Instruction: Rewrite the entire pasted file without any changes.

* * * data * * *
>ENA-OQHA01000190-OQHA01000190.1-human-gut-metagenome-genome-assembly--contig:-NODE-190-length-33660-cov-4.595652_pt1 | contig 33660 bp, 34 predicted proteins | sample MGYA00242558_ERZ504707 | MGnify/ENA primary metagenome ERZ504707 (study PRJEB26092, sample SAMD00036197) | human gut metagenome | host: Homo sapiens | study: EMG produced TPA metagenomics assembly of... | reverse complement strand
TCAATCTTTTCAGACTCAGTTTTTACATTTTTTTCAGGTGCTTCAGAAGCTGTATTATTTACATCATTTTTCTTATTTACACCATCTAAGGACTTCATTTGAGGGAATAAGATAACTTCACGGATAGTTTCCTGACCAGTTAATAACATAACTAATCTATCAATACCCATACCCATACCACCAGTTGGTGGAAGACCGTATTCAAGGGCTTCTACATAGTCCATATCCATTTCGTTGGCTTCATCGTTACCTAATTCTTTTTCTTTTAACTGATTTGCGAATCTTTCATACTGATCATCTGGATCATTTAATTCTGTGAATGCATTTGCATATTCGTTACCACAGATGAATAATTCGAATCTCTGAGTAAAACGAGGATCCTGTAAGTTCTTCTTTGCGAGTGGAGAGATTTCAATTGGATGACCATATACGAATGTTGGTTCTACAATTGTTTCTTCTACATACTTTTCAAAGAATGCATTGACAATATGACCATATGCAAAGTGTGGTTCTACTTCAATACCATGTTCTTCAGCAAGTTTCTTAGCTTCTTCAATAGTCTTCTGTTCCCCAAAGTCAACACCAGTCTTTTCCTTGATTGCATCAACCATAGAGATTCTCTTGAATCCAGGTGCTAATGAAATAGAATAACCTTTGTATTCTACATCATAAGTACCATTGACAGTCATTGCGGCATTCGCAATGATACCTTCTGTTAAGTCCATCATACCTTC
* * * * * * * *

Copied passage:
>ENA-OQHA01000190-OQHA01000190.1-human-gut-metagenome-genome-assembly--contig:-NODE-190-length-33660-cov-4.595652_pt1 | contig 33660 bp, 34 predicted proteins | sample MGYA00242558_ERZ504707 | MGnify/ENA primary metagenome ERZ504707 (study PRJEB26092, sample SAMD00036197) | human gut metagenome | host: Homo sapiens | study: EMG produced TPA metagenomics assembly of... | reverse complement strand
TCAATCTTTTCAGACTCAGTTTTTACATTTTTTTCAGGTGCTTCAGAAGCTGTATTATTTACATCATTTTTCTTATTTACACCATCTAAGGACTTCATTTGAGGGAATAAGATAACTTCACGGATAGTTTCCTGACCAGTTAATAACATAACTAATCTATCAATACCCATACCCATACCACCAGTTGGTGGAAGACCGTATTCAAGGGCTTCTACATAGTCCATATCCATTTCGTTGGCTTCATCGTTACCTAATTCTTTTTCTTTTAACTGATTTGCGAATCTTTCATACTGATCATCTGGATCATTTAATTCTGTGAATGCATTTGCATATTCGTTACCACAGATGAATAATTCGAATCTCTGAGTAAAACGAGGATCCTGTAAGTTCTTCTTTGCGAGTGGAGAGATTTCAATTGGATGACCATATACGAATGTTGGTTCTACAATTGTTTCTTCTACATACTTTTCAAAGAATGCATTGACAATATGACCATATGCAAAGTGTGGTTCTACTTCAATACCATGTTCTTCAGCAAGTTTCTTAGCTTCTTCAATAGTCTTCTGTTCCCCAAAGTCAACACCAGTCTTTTCCTTGATTGCATCAACCATAGAGATTCTCTTGAATCCAGGTGCTAATGAAATAGAATAACCTTTGTATTCTACATCATAAGTACCATTGACAGTCATTGCGGCATTCGCAATGATACCTTCTGTTAAGTCCATCATACCTTC